Interviews: The Damn Quails

10497244_869076176458616_411586124136810657_oby: Thomas D. Mooney
Editor-in-Chief

In many ways, Damn Quails is the product of all the music, genre, and band cross-pollination that’s been happening in American music–specifically in the last forty years. They’re just as much an American folk band that plays rocking country songs as they are an American country rock band that plays folk songs. Long story short, Americana. 

You saw and heard them doing plenty of different things on their debut album Down the Hatch, but you get the sense that’s them just scraping the surface of what they’re able to do. 

Last week, we spoke with the co-frontman and songwriters of Damn Quails, Bryon White and Gabe Marshall to talk about their songwriting styles and their upcoming sophomore album.

They’ll be playing The Office tonight (Friday, Nov 14) with Lubbock’s Dix Hat Band opening. Watch/Listen to “Fool’s Gold” below. 

New Slang: You guys released Down the Hatch a couple of years back now. Where are you at on the second album–where in the album making process are you currently?

Bryon White: Well, we have most of the songs written. We’ve had them for a little while. We started recording almost a year ago now down at Mike McClure’s studio and did some tracking on it. It’s helped to take them (the songs) on the road the past year and doing kind of what we did with the first record, which was play them over and over and trying to get a good feel them before we lay down the final bit. We’re hoping to have the record out in the spring time.

NS: Yeah. Road testing songs is something a lot of folks do. Have you ever wanted to just go into the studio, hit record with songs that haven’t ever been heard, and then release that? What’s your thoughts on doing it that way?

Gabe Marshall: I think it’s way better to write stuff and have it worked out before you go in to lay it down. I think going into a studio and writing and creating songs, it works for some people, but not others.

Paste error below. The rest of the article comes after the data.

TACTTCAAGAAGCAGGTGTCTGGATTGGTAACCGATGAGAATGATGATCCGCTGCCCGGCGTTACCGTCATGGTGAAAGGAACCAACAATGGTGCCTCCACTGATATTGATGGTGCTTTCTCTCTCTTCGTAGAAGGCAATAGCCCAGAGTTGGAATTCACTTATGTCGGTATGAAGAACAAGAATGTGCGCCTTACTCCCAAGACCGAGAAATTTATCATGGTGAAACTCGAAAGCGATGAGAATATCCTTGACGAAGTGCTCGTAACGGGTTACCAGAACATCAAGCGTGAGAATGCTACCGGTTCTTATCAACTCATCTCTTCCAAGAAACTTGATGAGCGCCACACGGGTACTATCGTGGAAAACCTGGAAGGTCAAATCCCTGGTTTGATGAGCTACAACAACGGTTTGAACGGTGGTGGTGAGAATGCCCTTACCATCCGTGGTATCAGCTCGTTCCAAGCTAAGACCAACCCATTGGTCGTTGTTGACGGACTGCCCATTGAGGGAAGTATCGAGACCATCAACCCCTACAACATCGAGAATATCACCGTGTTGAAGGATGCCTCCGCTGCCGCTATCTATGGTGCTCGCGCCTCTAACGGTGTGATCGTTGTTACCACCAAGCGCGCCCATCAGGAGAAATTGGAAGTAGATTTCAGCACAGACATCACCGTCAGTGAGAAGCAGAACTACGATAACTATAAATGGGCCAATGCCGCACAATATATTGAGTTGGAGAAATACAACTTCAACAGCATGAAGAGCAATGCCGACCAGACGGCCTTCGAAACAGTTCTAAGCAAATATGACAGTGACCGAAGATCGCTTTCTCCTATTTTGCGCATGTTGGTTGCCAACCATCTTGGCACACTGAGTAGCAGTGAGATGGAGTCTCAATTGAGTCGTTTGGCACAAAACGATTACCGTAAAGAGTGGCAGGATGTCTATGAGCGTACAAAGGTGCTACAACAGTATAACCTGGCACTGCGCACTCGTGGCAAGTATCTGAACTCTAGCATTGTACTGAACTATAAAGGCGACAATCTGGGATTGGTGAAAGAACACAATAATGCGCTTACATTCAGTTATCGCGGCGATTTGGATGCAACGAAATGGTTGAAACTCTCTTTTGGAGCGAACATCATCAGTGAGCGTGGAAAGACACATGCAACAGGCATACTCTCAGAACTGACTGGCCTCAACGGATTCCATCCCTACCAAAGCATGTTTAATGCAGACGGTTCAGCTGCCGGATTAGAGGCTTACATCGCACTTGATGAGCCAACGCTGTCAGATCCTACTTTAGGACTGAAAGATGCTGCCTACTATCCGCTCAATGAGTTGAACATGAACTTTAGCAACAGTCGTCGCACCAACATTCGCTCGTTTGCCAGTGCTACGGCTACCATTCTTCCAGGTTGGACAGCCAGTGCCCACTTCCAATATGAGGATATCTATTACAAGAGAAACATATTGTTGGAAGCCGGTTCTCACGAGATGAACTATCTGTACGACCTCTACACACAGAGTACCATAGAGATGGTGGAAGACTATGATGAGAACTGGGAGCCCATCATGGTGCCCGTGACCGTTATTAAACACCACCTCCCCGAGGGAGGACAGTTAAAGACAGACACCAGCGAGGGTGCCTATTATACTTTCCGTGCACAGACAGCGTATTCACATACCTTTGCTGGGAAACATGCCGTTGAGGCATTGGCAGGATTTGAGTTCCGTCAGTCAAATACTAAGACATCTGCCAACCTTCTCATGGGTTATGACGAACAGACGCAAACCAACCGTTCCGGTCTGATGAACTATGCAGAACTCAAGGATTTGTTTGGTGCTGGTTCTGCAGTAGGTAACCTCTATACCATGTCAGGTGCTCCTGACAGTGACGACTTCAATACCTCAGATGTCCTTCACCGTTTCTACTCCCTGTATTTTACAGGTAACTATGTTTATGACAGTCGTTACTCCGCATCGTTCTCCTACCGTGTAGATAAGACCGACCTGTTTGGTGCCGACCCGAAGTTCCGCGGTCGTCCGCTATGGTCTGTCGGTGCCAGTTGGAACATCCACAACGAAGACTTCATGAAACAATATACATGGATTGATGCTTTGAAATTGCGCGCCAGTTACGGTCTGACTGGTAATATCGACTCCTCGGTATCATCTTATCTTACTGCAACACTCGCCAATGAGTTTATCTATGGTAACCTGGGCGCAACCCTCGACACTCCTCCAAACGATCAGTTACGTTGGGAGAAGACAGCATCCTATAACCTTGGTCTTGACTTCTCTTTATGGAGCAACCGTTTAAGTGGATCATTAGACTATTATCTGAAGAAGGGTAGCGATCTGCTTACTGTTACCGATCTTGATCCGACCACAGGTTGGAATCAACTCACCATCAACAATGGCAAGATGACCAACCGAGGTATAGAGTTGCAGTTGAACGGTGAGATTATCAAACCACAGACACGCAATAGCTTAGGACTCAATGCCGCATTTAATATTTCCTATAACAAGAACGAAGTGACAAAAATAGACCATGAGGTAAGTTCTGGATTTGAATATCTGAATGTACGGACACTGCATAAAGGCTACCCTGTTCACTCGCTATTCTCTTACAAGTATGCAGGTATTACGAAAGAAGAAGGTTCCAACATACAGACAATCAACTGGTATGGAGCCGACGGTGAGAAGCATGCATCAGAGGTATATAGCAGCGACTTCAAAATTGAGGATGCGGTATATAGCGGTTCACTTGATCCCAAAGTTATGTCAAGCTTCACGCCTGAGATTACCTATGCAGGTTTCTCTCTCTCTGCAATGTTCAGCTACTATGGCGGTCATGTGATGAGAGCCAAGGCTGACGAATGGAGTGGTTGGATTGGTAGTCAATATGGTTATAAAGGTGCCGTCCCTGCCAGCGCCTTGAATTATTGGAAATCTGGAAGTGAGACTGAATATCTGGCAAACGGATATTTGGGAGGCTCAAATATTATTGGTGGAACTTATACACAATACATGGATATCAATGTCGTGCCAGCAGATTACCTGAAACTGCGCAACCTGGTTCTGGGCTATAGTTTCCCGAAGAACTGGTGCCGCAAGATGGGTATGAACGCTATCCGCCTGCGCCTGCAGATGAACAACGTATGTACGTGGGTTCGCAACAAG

NS: As far as you guys being a band with two songwriters, a songwriting tandem where you have a couple of singers doing songs, I feel that’s become more of a thing down here as of late. It’s a good thing. What have you guys learned from each other since joining up?

BW: Well, we still write individually. The songs I sing, I write and the songs Gabe sings, he writes. Our styles kind of compliment each other, but we don’t really do it together. It’s kind of an individual thing still. 

NS: I’m still assuming you have picked up things that each other does and learned from each other.

GM: I really like how Bryon is able to tell a story without telling the story so blatantly. It’s all details and imagery. I’ve been trying to take that and put it into my writing.

BW: Yeah, I’ve tried to simplify things and give some things a little more of a catchy, pop spin on them here and there. You’re always trying to find new ways to make a song come alive in different ways.

NS: You feel like there’s less pressure on both of you individually since you’re not needed to write a whole album by yourself? You have another person who is bringing more or less, the same amount of songs to the table?

BW: Yeah. You have more to pick and choose from. We do both write a lot and so we can pick the golden nuggets out and use those and maybe use others for the next record or a record down the road. You’re able to let the songs breathe a little bit if they need to.